Moss covered stumps, “moss men,” seemingly keep watch over the east end of the tree tunnel. The steep descent from the far end of this tree tunnel was increasingly mud-slicked, ending in a hog wallow at the bottom, by the 2.5 Mile marker.

Even the bridge across the headwaters of Opaeka’a Stream was covered in a heavy layer of mud. In spite of this, it wasn’t really slick and the bridge still felt strong under foot. Although the signpost indicates that it’s 2.75 miles back to the trailhead at Olohena Road, the actual distance back to the 2.5 mile marker is no more than 250 feet (quite a bit shy of a quarter-mile).

Remarkably, the forests have grown so much in the past three years that it’s difficult to see the ocean from the trail. Near the trail summit (approximately 1,000 feet above sea level), I captured one good shot looking southeast to Wailua Water Gap. Nounou, better known as Sleeping Giant, is on the left, extending north from the confluence of Opaeka’a Stream and Wailua River, and Kalepa Ridge is to the right, extending south to Lihue.

Wailua Water Gap

At a break in the trees near the 1.0 mile marker, I caught a glimpse of blue ocean further east at Kapa’a.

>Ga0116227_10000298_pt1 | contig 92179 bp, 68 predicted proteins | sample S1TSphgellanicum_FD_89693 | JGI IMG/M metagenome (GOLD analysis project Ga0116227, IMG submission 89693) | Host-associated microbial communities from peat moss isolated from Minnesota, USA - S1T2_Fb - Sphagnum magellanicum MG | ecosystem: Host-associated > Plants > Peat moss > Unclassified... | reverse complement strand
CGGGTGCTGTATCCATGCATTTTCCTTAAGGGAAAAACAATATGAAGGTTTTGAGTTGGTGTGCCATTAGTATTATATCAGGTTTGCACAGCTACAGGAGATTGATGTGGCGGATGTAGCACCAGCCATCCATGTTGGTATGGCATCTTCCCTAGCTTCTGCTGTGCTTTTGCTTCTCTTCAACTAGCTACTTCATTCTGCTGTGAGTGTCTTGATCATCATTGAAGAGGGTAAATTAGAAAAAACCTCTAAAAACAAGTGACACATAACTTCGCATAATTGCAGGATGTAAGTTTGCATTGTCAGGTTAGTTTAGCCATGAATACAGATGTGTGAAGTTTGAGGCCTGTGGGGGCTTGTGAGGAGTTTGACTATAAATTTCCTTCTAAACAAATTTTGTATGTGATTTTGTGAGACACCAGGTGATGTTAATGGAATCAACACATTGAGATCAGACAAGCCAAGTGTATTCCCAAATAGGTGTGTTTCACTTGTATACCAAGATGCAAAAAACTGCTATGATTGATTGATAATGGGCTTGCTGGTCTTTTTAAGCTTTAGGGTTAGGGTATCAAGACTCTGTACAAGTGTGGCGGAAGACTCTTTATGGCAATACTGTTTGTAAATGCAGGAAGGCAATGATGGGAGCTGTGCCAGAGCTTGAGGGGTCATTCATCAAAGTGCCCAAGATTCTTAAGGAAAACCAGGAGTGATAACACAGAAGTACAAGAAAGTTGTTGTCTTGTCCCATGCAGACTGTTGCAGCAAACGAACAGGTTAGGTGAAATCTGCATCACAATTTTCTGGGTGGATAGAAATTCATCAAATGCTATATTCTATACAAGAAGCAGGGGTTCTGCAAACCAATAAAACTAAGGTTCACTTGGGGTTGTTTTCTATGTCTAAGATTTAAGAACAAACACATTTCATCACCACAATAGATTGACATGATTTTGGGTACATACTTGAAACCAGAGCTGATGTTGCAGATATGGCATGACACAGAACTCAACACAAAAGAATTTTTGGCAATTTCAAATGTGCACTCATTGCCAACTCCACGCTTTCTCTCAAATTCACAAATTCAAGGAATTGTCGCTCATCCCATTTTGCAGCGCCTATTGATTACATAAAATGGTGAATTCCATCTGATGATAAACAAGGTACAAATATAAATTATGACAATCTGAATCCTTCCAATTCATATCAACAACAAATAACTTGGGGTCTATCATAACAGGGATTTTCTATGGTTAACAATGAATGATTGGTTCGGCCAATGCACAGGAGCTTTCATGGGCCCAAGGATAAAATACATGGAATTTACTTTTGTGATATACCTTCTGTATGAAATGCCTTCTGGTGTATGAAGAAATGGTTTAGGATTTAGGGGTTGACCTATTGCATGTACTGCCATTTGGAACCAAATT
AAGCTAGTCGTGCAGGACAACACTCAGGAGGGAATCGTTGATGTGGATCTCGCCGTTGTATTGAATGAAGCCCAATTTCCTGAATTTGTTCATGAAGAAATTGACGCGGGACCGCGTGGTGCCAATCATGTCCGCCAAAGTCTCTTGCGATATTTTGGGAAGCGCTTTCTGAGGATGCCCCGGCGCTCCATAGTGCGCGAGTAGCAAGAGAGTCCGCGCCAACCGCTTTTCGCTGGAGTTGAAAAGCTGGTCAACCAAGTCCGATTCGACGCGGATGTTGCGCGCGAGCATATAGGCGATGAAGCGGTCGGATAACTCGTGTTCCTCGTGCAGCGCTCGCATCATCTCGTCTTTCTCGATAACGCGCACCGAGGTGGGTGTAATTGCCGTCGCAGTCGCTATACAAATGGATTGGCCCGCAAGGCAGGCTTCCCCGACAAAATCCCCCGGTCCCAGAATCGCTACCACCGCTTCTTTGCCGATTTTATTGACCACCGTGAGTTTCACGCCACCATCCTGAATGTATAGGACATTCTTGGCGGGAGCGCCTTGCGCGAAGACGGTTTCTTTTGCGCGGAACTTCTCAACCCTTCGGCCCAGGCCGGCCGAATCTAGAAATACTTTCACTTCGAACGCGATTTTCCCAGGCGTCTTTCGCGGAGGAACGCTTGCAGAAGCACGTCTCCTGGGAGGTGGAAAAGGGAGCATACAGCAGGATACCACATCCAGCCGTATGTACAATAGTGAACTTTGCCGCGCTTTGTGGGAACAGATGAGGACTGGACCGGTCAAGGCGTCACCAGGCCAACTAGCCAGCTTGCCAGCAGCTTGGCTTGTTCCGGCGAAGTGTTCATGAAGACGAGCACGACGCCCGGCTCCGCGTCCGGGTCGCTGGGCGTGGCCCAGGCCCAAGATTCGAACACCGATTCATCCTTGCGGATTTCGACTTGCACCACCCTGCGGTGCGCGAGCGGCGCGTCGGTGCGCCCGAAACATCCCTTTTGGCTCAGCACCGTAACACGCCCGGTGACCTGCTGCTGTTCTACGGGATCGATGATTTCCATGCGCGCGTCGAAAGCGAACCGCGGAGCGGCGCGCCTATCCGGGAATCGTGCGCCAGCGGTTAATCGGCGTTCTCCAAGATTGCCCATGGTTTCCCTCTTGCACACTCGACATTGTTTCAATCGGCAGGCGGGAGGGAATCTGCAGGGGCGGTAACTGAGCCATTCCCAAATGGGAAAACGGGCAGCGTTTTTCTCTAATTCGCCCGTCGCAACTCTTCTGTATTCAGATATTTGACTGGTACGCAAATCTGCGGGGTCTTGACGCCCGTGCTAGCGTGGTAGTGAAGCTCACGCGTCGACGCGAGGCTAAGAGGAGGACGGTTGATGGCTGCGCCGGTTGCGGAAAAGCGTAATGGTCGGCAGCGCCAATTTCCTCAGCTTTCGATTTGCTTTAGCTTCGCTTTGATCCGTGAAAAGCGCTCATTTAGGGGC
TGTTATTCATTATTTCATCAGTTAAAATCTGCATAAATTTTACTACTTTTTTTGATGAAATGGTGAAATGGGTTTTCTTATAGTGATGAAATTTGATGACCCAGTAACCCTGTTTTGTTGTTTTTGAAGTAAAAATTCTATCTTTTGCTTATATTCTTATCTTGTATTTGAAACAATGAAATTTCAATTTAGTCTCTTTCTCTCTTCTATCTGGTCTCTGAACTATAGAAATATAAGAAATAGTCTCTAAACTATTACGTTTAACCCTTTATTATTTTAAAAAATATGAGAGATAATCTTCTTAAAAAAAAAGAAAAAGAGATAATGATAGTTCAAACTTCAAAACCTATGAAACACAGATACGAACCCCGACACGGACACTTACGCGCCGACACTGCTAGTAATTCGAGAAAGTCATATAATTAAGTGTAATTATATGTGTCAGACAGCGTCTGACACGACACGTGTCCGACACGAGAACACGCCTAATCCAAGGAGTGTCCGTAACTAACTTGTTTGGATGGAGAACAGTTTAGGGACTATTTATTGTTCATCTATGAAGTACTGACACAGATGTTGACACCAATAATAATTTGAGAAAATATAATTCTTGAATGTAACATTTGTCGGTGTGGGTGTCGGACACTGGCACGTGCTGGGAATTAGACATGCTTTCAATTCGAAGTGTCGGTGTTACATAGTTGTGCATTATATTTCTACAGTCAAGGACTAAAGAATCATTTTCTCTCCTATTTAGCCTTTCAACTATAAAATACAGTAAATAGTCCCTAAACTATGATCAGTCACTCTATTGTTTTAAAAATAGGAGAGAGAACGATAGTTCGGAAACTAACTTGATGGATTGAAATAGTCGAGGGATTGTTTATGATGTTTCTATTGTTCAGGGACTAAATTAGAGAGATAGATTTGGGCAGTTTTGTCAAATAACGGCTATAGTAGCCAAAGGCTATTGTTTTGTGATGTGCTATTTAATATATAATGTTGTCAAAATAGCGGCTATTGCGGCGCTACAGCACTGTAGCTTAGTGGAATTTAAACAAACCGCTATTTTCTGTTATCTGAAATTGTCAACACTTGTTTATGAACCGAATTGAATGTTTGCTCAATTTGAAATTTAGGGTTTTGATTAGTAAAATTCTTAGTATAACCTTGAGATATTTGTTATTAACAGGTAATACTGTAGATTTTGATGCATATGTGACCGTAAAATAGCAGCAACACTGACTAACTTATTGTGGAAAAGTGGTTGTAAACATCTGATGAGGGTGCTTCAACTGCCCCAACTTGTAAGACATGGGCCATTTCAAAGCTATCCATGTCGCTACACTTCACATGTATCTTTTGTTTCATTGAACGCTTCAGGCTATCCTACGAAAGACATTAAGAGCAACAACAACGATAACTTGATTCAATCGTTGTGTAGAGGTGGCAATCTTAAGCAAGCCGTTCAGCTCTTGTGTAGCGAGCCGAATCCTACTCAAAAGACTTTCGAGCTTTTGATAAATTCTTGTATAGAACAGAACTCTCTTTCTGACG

Kapa’a and the Pacific Ocean

Almost home, I stopped to photograph this hala tree, also known as screwpine, at about one quarter-mile from the trailhead. This was a ‘canoe plant’, among the first brought from Polynesia, and the leaves originally woven into mats and used for thatching roofs because it kept out the rain longer than palm leaves.

Hala Tree (Pandanus Tectoris)

Depending upon where you look, the total length of this trail is variously reported between 2.15 miles and 2.75 miles, but based on the trail markings it’s fair to call it about 2.6 one way, and depending on how often one stops to enjoy the scenery, allow 2-3 hours for the entire hike.

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This Week’s Menu: If You Can’t Stand the Heat . . .

Chicken soft tacos: seasoned chicken, crisp lettuce, tomatoes, cheese, avocado and salsa on a warm tortilla – YUM!

After I wrote out this week’s menu plan, I noticed that most of the meals would require me to be in the kitchen, standing at the stove, but this is not where I aim to be in the summer. Our kitchen sits on the west side of the house, and with the sun bearing down in late afternoon, it’s more than a bit warm in there when it’s time to fix dinner. There is a ceiling fan, but that has to be turned off when the stove is in use as it blows the flame.

My solution? Get the girls into the kitchen. They tolerate the heat far better than I do, and they enjoy cooking, so it’s win-win for all of us. I typically do all the prep for them before they start, so all they have to do is stand at the stove and assemble and cook the ingredients.

The beet salad we’re having on Wednesday evening is something new. Beets are starting to show up again at the farmers’ market, we all like them, and I said this year I was going to figure out ways for us to enjoy them more often. The salad will have roasted beets along with toasted walnuts and goat cheese, and topped with a balsamic vinaigrette. We’ll see how we like it! If you have a favorite way to prepare and serve beets, I’d love to hear from you!